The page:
Registering to vote is easy and it’s free.
Registering online is not.
But what if you don’t have a local precinct, precinct chair, or county board?
We’ve put together a handy guide to help you figure that out.
What you need to know about registering to vote Maine:What are your options if I can’t get to my polling place?
If you can’t register to cast a ballot in your county, you may be able to do so by mail or at a polling place on Election Day.
To find a polling location near you, go to the Maine Secretary of State website and select the county where you live.
If you live in an outlying county, the nearest county elections office is typically located in the township or village where you are registered to vote.
You can also get to your polling place by calling your local County Board of Elections office, which usually has a location near where you can vote.
The secretary of state’s office will then ask you to provide your name and address and give you a letter stating that you can cast a vote in your precinct.
If there is no county board of elections in your jurisdiction, you can still vote in person.
If your county board does not have an election office near you and you can get there by car, you must make arrangements to do it by mail.
Your local board of election will then call you to schedule a meeting at which you can complete your voter registration.
If that meeting is not available or you are unable to get to the polling place, you’ll be sent a provisional ballot, which will contain the name, address, and date of birth of the person who you cast your ballot.
You may also have to provide a copy of your Social Security card and a photo ID, which may be required if you are eligible to vote as a veteran.
You’ll also need to provide proof of residency, such as a birth certificate or a state driver’s license.
If the county board is not in your neighborhood, you should contact the Maine Department of Elections to get an estimate of the number of voters in your area who can vote for you.
If you don “want to” vote, you’re free to vote at your own pace.
You have to be 21 or older to vote or cast a provisional vote in most cases.
If, however, you want to cast your vote in a precinct that is outside of your area, you will need to make an appointment to cast in person, which can be done by calling the Secretary of the State’s Office at 207-457-4000.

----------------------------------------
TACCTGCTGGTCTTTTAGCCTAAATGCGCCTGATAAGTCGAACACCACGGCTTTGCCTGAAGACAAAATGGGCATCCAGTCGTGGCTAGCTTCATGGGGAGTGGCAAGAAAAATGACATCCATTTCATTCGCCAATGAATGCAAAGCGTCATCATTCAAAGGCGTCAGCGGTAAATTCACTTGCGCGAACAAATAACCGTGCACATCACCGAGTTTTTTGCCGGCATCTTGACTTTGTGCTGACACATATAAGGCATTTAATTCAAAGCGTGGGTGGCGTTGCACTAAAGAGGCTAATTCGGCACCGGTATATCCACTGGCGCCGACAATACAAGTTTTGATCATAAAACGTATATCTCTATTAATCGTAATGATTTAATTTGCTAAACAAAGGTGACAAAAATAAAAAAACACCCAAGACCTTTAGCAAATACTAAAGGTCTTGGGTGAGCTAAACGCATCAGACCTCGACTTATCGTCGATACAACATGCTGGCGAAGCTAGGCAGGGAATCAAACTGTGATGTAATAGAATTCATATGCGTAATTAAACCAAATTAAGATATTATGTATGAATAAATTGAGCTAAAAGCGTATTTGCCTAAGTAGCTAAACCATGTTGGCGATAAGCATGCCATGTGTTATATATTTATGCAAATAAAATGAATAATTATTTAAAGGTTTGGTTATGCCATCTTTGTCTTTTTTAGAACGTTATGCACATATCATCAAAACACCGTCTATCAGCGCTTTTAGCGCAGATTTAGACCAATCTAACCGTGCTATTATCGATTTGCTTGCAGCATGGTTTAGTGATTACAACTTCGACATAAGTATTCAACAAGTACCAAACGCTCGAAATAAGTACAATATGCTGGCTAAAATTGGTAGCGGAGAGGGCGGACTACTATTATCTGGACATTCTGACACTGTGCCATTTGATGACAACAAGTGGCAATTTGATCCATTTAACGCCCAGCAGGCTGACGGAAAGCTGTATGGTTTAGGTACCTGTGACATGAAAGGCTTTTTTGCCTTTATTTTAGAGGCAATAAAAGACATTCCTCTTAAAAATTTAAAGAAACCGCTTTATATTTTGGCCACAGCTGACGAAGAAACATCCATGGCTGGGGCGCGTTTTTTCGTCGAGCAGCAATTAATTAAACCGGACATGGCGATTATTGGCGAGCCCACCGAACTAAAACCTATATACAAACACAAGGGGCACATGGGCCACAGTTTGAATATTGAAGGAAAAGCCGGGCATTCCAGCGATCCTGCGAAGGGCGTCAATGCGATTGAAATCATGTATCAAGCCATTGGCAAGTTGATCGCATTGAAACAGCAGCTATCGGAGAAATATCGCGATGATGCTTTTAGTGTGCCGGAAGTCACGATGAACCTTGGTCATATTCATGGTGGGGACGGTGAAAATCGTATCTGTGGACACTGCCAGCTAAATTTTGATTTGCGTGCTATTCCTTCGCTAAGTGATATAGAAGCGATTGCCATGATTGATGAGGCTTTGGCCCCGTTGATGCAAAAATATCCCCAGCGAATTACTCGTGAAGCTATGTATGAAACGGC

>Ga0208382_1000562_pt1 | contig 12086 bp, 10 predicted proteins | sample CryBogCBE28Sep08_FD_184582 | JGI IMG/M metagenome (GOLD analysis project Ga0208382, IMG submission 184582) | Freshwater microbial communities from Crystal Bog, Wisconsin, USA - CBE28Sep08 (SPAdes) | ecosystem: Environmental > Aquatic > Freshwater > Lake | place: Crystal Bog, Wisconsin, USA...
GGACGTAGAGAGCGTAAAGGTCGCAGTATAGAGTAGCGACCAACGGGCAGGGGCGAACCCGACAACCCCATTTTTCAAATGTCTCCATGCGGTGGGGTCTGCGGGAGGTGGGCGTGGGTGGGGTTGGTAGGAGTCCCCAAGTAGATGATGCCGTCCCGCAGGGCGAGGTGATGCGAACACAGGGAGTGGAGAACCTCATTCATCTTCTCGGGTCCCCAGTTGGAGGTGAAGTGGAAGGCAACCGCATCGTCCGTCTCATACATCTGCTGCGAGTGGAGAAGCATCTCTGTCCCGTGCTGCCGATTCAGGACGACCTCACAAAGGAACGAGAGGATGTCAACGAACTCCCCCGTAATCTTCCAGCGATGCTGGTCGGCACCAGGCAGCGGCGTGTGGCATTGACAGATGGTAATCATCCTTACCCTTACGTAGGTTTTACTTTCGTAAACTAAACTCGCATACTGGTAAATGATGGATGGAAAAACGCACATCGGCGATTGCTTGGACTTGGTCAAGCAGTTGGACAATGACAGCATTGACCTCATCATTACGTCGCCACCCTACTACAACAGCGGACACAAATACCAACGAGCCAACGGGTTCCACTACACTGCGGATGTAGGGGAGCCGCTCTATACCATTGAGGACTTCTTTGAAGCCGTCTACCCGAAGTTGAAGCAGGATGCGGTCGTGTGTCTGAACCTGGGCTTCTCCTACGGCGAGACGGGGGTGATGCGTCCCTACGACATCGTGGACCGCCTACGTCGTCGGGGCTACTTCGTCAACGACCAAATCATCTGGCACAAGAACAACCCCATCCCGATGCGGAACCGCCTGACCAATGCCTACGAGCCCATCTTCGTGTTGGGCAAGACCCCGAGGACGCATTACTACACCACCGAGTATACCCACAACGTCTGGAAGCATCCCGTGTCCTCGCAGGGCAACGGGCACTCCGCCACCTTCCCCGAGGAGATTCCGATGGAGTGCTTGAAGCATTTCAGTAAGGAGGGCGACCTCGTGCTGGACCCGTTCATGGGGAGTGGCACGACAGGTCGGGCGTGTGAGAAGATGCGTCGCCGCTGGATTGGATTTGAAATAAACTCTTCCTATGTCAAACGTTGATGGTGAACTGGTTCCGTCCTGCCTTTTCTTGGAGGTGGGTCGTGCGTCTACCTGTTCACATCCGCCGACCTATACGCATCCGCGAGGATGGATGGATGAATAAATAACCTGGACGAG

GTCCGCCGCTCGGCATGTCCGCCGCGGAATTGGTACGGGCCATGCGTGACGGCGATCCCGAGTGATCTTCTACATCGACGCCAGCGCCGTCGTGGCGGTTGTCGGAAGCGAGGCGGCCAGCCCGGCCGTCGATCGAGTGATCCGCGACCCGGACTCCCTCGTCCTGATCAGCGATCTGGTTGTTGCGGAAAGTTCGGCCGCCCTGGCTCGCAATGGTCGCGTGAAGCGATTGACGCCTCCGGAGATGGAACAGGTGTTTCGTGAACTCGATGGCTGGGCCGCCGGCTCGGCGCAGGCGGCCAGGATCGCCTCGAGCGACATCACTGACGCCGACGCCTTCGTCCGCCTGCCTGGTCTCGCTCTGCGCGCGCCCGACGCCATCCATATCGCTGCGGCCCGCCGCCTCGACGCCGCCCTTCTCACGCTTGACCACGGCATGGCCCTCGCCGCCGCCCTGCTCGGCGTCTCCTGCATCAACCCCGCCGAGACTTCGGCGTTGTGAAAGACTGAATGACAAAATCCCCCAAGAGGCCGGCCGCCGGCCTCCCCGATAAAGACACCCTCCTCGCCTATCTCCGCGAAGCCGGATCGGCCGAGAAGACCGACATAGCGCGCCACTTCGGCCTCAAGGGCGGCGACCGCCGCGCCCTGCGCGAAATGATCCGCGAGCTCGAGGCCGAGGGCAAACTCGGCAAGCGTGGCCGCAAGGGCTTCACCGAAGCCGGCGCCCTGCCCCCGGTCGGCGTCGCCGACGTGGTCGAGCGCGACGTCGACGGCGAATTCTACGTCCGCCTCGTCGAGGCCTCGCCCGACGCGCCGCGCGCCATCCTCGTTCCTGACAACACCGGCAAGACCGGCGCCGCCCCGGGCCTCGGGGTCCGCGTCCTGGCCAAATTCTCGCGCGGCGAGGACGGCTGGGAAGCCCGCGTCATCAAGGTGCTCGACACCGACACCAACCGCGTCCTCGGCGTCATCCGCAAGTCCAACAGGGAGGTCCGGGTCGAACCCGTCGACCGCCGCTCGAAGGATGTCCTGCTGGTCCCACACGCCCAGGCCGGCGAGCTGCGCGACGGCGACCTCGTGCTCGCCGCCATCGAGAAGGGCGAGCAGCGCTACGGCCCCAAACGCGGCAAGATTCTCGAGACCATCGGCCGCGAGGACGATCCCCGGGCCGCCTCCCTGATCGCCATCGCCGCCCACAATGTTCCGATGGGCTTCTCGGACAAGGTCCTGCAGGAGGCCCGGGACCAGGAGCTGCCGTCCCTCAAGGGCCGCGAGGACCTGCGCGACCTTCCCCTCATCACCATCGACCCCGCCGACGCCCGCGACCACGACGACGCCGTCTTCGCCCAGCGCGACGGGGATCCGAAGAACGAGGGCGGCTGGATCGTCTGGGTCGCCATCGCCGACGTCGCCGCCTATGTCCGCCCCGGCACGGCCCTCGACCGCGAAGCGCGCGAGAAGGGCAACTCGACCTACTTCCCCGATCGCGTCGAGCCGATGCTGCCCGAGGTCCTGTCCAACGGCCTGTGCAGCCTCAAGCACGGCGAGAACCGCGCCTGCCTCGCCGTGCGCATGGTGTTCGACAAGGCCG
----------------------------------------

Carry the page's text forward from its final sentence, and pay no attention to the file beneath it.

You should be able get to a polling station by 8:00 a.m. and cast your provisional ballot.
If voting in a rural area, or in an area that has not been mapped or designated as a polling site, you might have to make arrangements with a local voting official.
You must also provide proof that you have not been previously registered to register in that area.
If an election official does not answer your calls, you have the right to make a call yourself.
You should not be turned away at a voting station.
You are not required to vote on Election Night if you do not have a voting registration card.
If a poll worker is not able to find you a polling address, you still can cast your voting ballot in person and vote in the election.
You will need the name and mailing address of your precinct elections office, as well as proof of address.
If anyone asks you to show proof of your residency, you are free to do that.
If no election official will answer your call, you could try calling your county election office, or by calling a polling facility in your district.
If someone asks you for proof of a vote you cast, you do have to produce proof of registration.
You need to show your voter ID card, voter registration form, or proof of identification, such an employment authorization card, utility bill, or utility bill stub.
If someone asks for proof that your vote is cast in a county that is not your district, you need proof that the election office is open and accessible to the general public.
If an election worker does not respond to your call for a polling date, you, or someone in your household, may file a complaint with the Maine Division of Elections.
The complaint must be filed by fax or mail and include a copy the county clerk’s office or board of county commissioners office, address of the precinct elections site, and the date of the election, and ask the office to investigate the issue.
If it turns out that there is a problem with the registration of voters, the county elections supervisor may decide to investigate it and make an investigation to determine if there is any way to fix the problem.
If necessary, the board of supervisors may order a special election to be held, or may order the county to conduct a new election.
The Secretary of Justice will then make a determination as to whether or not the election was